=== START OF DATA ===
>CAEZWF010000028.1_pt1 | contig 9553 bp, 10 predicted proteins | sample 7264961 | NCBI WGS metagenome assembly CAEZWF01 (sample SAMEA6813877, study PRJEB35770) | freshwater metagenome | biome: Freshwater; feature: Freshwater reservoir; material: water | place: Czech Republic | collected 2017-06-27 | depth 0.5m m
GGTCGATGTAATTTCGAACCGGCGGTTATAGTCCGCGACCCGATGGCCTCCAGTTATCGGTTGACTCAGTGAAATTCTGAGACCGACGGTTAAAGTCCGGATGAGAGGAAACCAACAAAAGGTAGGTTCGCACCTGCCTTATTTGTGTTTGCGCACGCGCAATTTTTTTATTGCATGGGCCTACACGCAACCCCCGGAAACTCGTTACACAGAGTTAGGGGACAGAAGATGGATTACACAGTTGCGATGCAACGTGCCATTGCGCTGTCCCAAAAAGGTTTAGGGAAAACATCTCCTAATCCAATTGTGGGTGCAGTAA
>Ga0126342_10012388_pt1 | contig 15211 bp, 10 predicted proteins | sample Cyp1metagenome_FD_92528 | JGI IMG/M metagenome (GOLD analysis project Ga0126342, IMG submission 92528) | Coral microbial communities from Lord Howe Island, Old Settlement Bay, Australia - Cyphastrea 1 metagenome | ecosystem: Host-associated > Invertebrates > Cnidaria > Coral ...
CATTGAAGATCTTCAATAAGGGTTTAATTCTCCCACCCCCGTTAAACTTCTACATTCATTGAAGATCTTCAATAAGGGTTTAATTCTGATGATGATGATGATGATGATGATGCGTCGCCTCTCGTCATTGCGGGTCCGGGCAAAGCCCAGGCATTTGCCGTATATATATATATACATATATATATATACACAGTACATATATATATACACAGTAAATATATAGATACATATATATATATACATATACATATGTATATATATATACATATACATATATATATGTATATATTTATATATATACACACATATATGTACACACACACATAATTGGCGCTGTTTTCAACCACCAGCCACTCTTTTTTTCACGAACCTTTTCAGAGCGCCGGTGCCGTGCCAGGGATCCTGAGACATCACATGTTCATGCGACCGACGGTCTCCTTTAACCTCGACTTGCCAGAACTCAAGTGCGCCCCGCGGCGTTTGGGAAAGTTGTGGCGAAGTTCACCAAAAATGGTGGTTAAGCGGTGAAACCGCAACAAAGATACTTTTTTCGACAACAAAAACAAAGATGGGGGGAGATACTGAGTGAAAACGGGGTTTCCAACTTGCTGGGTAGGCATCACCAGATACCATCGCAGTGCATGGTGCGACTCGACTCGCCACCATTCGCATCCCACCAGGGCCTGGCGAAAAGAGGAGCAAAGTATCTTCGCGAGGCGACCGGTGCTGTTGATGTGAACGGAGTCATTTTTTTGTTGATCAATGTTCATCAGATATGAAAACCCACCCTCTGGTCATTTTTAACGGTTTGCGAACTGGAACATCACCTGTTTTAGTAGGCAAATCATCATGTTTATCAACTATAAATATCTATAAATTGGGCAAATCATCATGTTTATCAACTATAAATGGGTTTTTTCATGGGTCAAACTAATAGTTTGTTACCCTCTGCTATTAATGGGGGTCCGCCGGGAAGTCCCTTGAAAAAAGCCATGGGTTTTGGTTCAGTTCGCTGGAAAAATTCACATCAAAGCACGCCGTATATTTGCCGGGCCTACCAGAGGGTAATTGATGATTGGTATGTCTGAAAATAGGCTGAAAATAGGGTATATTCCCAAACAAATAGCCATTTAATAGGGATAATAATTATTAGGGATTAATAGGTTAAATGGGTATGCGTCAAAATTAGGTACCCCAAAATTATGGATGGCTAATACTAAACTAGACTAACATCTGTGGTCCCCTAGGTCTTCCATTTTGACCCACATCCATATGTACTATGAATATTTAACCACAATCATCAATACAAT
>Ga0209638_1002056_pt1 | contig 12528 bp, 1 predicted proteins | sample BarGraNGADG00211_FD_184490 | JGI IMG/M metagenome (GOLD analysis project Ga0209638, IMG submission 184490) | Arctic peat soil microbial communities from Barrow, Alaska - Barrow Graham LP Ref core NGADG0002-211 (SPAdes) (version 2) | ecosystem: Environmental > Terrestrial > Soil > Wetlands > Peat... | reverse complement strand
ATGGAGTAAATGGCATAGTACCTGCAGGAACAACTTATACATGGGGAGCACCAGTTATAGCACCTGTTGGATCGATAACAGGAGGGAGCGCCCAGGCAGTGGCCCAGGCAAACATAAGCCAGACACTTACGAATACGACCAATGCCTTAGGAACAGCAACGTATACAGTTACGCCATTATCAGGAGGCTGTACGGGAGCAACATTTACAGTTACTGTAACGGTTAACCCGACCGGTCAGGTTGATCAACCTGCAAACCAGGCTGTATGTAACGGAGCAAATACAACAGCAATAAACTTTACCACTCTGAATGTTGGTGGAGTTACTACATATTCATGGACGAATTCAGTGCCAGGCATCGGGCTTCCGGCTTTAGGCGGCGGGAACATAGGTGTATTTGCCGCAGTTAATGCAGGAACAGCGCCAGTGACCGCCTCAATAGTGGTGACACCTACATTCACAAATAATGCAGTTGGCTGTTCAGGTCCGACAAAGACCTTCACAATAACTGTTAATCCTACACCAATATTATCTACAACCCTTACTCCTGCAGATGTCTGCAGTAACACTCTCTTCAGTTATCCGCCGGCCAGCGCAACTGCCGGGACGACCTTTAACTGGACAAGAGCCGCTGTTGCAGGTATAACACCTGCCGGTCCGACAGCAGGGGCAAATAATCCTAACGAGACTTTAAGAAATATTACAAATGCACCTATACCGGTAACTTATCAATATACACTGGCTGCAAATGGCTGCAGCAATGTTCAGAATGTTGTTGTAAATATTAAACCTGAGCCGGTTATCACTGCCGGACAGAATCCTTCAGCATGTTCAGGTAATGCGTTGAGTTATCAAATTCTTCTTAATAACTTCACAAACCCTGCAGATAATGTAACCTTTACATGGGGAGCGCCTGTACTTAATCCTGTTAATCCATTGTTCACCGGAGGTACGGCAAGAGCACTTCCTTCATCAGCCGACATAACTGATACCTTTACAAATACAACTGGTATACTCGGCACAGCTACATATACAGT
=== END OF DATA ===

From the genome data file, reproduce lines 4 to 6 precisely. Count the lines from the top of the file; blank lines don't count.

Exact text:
CATTGAAGATCTTCAATAAGGGTTTAATTCTCCCACCCCCGTTAAACTTCTACATTCATTGAAGATCTTCAATAAGGGTTTAATTCTGATGATGATGATGATGATGATGATGCGTCGCCTCTCGTCATTGCGGGTCCGGGCAAAGCCCAGGCATTTGCCGTATATATATATATACATATATATATATACACAGTACATATATATATACACAGTAAATATATAGATACATATATATATATACATATACATATGTATATATATATACATATACATATATATATGTATATATTTATATATATACACACATATATGTACACACACACATAATTGGCGCTGTTTTCAACCACCAGCCACTCTTTTTTTCACGAACCTTTTCAGAGCGCCGGTGCCGTGCCAGGGATCCTGAGACATCACATGTTCATGCGACCGACGGTCTCCTTTAACCTCGACTTGCCAGAACTCAAGTGCGCCCCGCGGCGTTTGGGAAAGTTGTGGCGAAGTTCACCAAAAATGGTGGTTAAGCGGTGAAACCGCAACAAAGATACTTTTTTCGACAACAAAAACAAAGATGGGGGGAGATACTGAGTGAAAACGGGGTTTCCAACTTGCTGGGTAGGCATCACCAGATACCATCGCAGTGCATGGTGCGACTCGACTCGCCACCATTCGCATCCCACCAGGGCCTGGCGAAAAGAGGAGCAAAGTATCTTCGCGAGGCGACCGGTGCTGTTGATGTGAACGGAGTCATTTTTTTGTTGATCAATGTTCATCAGATATGAAAACCCACCCTCTGGTCATTTTTAACGGTTTGCGAACTGGAACATCACCTGTTTTAGTAGGCAAATCATCATGTTTATCAACTATAAATATCTATAAATTGGGCAAATCATCATGTTTATCAACTATAAATGGGTTTTTTCATGGGTCAAACTAATAGTTTGTTACCCTCTGCTATTAATGGGGGTCCGCCGGGAAGTCCCTTGAAAAAAGCCATGGGTTTTGGTTCAGTTCGCTGGAAAAATTCACATCAAAGCACGCCGTATATTTGCCGGGCCTACCAGAGGGTAATTGATGATTGGTATGTCTGAAAATAGGCTGAAAATAGGGTATATTCCCAAACAAATAGCCATTTAATAGGGATAATAATTATTAGGGATTAATAGGTTAAATGGGTATGCGTCAAAATTAGGTACCCCAAAATTATGGATGGCTAATACTAAACTAGACTAACATCTGTGGTCCCCTAGGTCTTCCATTTTGACCCACATCCATATGTACTATGAATATTTAACCACAATCATCAATACAAT
>Ga0209638_1002056_pt1 | contig 12528 bp, 1 predicted proteins | sample BarGraNGADG00211_FD_184490 | JGI IMG/M metagenome (GOLD analysis project Ga0209638, IMG submission 184490) | Arctic peat soil microbial communities from Barrow, Alaska - Barrow Graham LP Ref core NGADG0002-211 (SPAdes) (version 2) | ecosystem: Environmental > Terrestrial > Soil > Wetlands > Peat... | reverse complement strand
ATGGAGTAAATGGCATAGTACCTGCAGGAACAACTTATACATGGGGAGCACCAGTTATAGCACCTGTTGGATCGATAACAGGAGGGAGCGCCCAGGCAGTGGCCCAGGCAAACATAAGCCAGACACTTACGAATACGACCAATGCCTTAGGAACAGCAACGTATACAGTTACGCCATTATCAGGAGGCTGTACGGGAGCAACATTTACAGTTACTGTAACGGTTAACCCGACCGGTCAGGTTGATCAACCTGCAAACCAGGCTGTATGTAACGGAGCAAATACAACAGCAATAAACTTTACCACTCTGAATGTTGGTGGAGTTACTACATATTCATGGACGAATTCAGTGCCAGGCATCGGGCTTCCGGCTTTAGGCGGCGGGAACATAGGTGTATTTGCCGCAGTTAATGCAGGAACAGCGCCAGTGACCGCCTCAATAGTGGTGACACCTACATTCACAAATAATGCAGTTGGCTGTTCAGGTCCGACAAAGACCTTCACAATAACTGTTAATCCTACACCAATATTATCTACAACCCTTACTCCTGCAGATGTCTGCAGTAACACTCTCTTCAGTTATCCGCCGGCCAGCGCAACTGCCGGGACGACCTTTAACTGGACAAGAGCCGCTGTTGCAGGTATAACACCTGCCGGTCCGACAGCAGGGGCAAATAATCCTAACGAGACTTTAAGAAATATTACAAATGCACCTATACCGGTAACTTATCAATATACACTGGCTGCAAATGGCTGCAGCAATGTTCAGAATGTTGTTGTAAATATTAAACCTGAGCCGGTTATCACTGCCGGACAGAATCCTTCAGCATGTTCAGGTAATGCGTTGAGTTATCAAATTCTTCTTAATAACTTCACAAACCCTGCAGATAATGTAACCTTTACATGGGGAGCGCCTGTACTTAATCCTGTTAATCCATTGTTCACCGGAGGTACGGCAAGAGCACTTCCTTCATCAGCCGACATAACTGATACCTTTACAAATACAACTGGTATACTCGGCACAGCTACATATACAGT